Anonymous: Did you check with the cemetery people? Much cemetery statuary is made of artificial stone but tombstones are still blocks of marble and granite, at least in many places, and those suppliers will know where to get stones. There are innumerable kinds of stones and I can’t believe there is no quarry in Lithuania. If you can’t find real marble, try another stone (not granite, which is too hard). Carrara is the old convention (cemetery art used to be that almost exclusively) but at least here in Spain there are dozens of excellent marbles for figures. Sandstone is a good one to start with because it is easy to carve.
If you can find a sympathetic sculptor, he will also tell you where he gets his stones. My first search led me to a dealer in abrasives and drills and airhammers. He sold to all the sculptors. Maybe you can find the company that restores stone monuments for your city. They might even give you a free piece of marble (too small for them, just right for you).
I recently went to Rome and saw some of the greatest sculptures that man has ever created….it was such an overwhelming feeling altogether!
I paint and do sketches in my free time but could never figure out how a sculpture is done. Painting is so much easier to try! But I want to do a stone carving someday soon…all I need is some self motivation and belief…Probably a classic Audrey Hepburn pose- high hopes! I know :)
I am from Calcutta, India
Chayan Ray: Thanks. Don’t be afraid to try. Start with a soft stone (sandstone, e.g.) and shape it with files if you don’t have sculptor’s chisels. Good luck!
Hey….I want to carve marble….where in the USA are there quarries that sell blocks for carvers? I keep getting tile suppliers. Thanks…..
For that matter…..any carving stone will do until I get good at it
I am looking for a place to buy blocks of stone. I am having a very tough time finding anything. If you know where I could get marble, soapstone, calcite or anything please email me firstname.lastname@example.org
Jon and Efficacio: Sorry, I don’t live in America now and anyway I´ve been away from stone-carving for a long time, so I can’t tell you much. You might try to contact John Fisher.
Reblogged this on Runes in the Sand and commented:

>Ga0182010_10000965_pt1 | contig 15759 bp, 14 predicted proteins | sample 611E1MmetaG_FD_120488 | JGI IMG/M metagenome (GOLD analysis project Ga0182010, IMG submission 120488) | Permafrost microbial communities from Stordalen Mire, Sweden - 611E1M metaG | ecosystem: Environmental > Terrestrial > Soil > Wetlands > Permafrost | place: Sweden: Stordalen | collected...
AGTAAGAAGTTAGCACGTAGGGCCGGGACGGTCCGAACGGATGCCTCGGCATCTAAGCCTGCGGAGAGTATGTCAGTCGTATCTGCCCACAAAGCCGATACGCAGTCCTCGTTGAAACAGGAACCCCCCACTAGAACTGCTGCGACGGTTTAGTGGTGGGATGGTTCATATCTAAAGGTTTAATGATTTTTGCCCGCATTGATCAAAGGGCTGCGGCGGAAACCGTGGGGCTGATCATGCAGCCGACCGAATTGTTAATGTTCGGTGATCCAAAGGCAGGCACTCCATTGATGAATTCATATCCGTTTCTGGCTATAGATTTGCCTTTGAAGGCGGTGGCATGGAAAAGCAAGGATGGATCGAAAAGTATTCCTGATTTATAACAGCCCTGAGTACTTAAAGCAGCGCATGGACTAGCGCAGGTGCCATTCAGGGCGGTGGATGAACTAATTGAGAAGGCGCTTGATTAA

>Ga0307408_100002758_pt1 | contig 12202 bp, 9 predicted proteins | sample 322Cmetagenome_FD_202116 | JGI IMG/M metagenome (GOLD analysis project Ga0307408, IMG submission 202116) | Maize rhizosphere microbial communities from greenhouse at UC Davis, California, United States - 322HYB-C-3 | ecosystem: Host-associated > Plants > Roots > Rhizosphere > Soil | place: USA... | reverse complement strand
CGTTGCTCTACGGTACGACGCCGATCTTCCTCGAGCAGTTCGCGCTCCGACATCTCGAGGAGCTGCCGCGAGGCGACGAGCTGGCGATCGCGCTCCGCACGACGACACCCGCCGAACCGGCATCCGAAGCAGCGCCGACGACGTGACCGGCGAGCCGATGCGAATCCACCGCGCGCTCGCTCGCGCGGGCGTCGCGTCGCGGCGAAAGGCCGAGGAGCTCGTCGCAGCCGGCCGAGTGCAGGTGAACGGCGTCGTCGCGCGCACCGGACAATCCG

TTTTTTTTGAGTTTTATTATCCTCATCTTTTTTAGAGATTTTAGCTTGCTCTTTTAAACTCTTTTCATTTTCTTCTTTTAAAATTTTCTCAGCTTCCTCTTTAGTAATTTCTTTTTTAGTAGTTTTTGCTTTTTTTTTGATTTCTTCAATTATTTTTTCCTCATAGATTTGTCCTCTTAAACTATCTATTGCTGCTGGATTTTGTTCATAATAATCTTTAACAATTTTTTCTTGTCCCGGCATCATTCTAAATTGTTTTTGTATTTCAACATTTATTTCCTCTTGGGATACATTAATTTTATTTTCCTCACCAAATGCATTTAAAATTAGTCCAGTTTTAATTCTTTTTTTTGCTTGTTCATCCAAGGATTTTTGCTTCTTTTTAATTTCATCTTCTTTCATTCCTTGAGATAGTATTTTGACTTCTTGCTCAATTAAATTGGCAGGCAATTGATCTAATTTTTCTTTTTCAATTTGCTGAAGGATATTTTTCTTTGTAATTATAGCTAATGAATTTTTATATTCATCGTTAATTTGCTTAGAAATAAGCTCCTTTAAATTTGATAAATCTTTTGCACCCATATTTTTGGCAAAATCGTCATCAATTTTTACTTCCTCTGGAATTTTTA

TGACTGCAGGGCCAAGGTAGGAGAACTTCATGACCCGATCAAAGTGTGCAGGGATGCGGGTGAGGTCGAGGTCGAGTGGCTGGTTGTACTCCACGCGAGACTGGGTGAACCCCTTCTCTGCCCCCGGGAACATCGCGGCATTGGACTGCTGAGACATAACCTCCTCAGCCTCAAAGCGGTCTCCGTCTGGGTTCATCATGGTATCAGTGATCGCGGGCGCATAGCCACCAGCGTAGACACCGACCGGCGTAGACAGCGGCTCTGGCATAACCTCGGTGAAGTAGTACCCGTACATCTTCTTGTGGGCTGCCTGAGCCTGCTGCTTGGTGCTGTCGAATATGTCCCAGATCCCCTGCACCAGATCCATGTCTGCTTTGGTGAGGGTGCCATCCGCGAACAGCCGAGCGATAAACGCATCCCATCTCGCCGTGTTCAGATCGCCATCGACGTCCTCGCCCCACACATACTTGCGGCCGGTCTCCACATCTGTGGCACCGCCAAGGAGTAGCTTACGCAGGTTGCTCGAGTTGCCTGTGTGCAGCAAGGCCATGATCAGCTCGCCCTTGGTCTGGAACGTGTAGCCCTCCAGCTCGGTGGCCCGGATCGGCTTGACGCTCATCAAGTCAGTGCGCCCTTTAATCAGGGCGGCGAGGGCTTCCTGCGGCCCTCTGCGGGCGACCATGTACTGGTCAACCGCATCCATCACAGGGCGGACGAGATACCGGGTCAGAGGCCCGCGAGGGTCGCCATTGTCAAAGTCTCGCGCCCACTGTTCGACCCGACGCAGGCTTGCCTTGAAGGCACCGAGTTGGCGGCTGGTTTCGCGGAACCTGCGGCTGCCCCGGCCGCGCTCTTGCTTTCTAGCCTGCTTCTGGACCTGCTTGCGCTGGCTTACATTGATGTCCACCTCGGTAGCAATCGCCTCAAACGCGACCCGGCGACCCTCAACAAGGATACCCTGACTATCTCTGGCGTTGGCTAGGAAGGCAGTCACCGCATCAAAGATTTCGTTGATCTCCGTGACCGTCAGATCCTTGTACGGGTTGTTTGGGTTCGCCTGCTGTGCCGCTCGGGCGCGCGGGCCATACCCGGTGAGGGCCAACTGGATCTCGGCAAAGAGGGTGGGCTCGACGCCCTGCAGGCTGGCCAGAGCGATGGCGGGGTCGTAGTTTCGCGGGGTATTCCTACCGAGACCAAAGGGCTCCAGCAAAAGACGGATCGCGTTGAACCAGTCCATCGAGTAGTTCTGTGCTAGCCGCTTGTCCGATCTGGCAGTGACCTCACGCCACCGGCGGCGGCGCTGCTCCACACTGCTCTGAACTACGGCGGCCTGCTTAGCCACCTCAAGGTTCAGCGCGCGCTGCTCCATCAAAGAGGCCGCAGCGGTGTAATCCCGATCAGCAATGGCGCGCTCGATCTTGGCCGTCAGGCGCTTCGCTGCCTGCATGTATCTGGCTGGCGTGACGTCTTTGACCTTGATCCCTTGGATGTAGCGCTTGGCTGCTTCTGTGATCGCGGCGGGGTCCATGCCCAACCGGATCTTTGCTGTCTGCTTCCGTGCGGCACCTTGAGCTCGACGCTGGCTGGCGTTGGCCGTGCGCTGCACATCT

Not sure who 100Swallows is but I really like his/her blog. The blog’s focus is on great artists but there is a nice series on posts on sculpture. Thispost on carving in marble inspired me to order the book “Sculpture. Principles and Practice”. There are many used copies on Amazon for basically the cost of handling and shipping.
Just got my copy of “Sculpture: Principles and Practice” in the mail. Thanks for inspiring me to order it.
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Looking for a real marble sculptor for a custom made life size order. Would appreciate any guide. Needs to be real marble, no cast please.
Great explanation! I got a small block of marbel for free and I’ll give it a shot.
Best of luck, UFAS! Wait till you see how much fun, or something greater than fun, it is.
Great demo thanks. So given your experience, do you agree chisels and hammers were adequate to make huge Egyptian burial boxes, beautiful carved statues etc? There are a few doubters.
A book which helped me very much when I was starting out (Sculpture: Principles and Practice by Louis Slobodkin) has some pictures of tools and unfinished stone reliefs by the ancient Egyptians. In one of the photos Slobodkin says this: “These chunks of rock were used the way our bush hammers and pick hammers are used to wear down and crush the stone. (Courtesy of the Metropolitan Museum of Art).” In another: “This interesting collection shows pieces of granite sculpture which for some reason were discarded in process. It is obvious here that the methods of the Egyptians were similar to those we use in these days [1950?]. (Courtesy of The Museum of Fine Arts, Boston)”. And finally, “A piece of unfinished Egyptian sculpture carved in limestone. The chisel marks are clearly evident.(Courtesy of the Metropolitan Museum of Art, Rogers Fund, 1907)”.
I haven’t yet been to Egypt and seen the great works, so I can only read and listen respectfully to the opinions of my masters.